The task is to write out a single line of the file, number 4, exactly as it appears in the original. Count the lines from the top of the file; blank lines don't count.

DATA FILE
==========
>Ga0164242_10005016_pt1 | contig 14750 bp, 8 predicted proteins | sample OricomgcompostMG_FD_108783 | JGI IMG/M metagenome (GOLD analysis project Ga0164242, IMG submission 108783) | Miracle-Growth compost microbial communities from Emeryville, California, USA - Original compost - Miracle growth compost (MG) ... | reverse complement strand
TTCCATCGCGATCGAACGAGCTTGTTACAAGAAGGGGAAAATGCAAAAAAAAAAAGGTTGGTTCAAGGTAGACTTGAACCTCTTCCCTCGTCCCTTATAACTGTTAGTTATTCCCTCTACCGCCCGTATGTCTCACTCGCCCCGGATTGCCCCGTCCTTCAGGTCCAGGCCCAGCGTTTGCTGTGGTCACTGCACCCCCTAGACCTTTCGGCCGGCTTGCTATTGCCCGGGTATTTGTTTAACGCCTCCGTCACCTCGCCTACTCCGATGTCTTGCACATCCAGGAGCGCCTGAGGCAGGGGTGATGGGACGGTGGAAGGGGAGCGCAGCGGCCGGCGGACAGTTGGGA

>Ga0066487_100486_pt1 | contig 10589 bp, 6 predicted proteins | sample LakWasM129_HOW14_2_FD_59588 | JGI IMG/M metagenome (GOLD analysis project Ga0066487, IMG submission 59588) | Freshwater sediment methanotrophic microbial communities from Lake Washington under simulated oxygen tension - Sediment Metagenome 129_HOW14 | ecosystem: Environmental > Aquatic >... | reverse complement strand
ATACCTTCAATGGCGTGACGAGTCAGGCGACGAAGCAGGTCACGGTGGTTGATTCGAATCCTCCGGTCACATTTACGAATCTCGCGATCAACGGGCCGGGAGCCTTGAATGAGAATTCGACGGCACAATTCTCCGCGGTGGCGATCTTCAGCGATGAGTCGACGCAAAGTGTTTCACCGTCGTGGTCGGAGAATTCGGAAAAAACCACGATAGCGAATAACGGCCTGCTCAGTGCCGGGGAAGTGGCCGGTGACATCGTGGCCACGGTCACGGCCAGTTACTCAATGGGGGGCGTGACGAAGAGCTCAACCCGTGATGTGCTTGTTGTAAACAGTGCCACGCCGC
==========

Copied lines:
ATACCTTCAATGGCGTGACGAGTCAGGCGACGAAGCAGGTCACGGTGGTTGATTCGAATCCTCCGGTCACATTTACGAATCTCGCGATCAACGGGCCGGGAGCCTTGAATGAGAATTCGACGGCACAATTCTCCGCGGTGGCGATCTTCAGCGATGAGTCGACGCAAAGTGTTTCACCGTCGTGGTCGGAGAATTCGGAAAAAACCACGATAGCGAATAACGGCCTGCTCAGTGCCGGGGAAGTGGCCGGTGACATCGTGGCCACGGTCACGGCCAGTTACTCAATGGGGGGCGTGACGAAGAGCTCAACCCGTGATGTGCTTGTTGTAAACAGTGCCACGCCGC